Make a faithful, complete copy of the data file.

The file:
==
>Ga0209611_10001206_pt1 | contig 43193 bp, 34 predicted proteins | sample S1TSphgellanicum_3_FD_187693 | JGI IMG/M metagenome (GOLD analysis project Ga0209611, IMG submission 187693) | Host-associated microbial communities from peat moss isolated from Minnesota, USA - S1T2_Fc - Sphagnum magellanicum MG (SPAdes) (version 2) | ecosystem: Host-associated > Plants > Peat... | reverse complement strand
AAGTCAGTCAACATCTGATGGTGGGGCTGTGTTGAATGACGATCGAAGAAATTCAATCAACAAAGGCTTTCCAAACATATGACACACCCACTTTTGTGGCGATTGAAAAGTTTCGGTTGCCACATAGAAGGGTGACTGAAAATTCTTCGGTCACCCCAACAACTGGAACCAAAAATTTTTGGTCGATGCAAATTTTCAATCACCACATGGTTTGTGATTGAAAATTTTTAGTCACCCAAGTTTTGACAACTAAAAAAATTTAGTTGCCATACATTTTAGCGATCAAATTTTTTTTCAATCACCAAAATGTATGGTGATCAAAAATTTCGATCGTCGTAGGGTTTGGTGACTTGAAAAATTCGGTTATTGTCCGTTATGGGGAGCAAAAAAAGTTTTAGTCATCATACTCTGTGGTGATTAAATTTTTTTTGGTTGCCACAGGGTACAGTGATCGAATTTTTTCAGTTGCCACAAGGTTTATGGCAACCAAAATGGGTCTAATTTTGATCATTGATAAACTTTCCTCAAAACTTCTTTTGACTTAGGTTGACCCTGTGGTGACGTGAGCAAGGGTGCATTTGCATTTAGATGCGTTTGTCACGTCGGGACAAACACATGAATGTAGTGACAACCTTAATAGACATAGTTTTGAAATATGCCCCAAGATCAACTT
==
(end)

>Ga0209611_10001206_pt1 | contig 43193 bp, 34 predicted proteins | sample S1TSphgellanicum_3_FD_187693 | JGI IMG/M metagenome (GOLD analysis project Ga0209611, IMG submission 187693) | Host-associated microbial communities from peat moss isolated from Minnesota, USA - S1T2_Fc - Sphagnum magellanicum MG (SPAdes) (version 2) | ecosystem: Host-associated > Plants > Peat... | reverse complement strand
AAGTCAGTCAACATCTGATGGTGGGGCTGTGTTGAATGACGATCGAAGAAATTCAATCAACAAAGGCTTTCCAAACATATGACACACCCACTTTTGTGGCGATTGAAAAGTTTCGGTTGCCACATAGAAGGGTGACTGAAAATTCTTCGGTCACCCCAACAACTGGAACCAAAAATTTTTGGTCGATGCAAATTTTCAATCACCACATGGTTTGTGATTGAAAATTTTTAGTCACCCAAGTTTTGACAACTAAAAAAATTTAGTTGCCATACATTTTAGCGATCAAATTTTTTTTCAATCACCAAAATGTATGGTGATCAAAAATTTCGATCGTCGTAGGGTTTGGTGACTTGAAAAATTCGGTTATTGTCCGTTATGGGGAGCAAAAAAAGTTTTAGTCATCATACTCTGTGGTGATTAAATTTTTTTTGGTTGCCACAGGGTACAGTGATCGAATTTTTTCAGTTGCCACAAGGTTTATGGCAACCAAAATGGGTCTAATTTTGATCATTGATAAACTTTCCTCAAAACTTCTTTTGACTTAGGTTGACCCTGTGGTGACGTGAGCAAGGGTGCATTTGCATTTAGATGCGTTTGTCACGTCGGGACAAACACATGAATGTAGTGACAACCTTAATAGACATAGTTTTGAAATATGCCCCAAGATCAACTT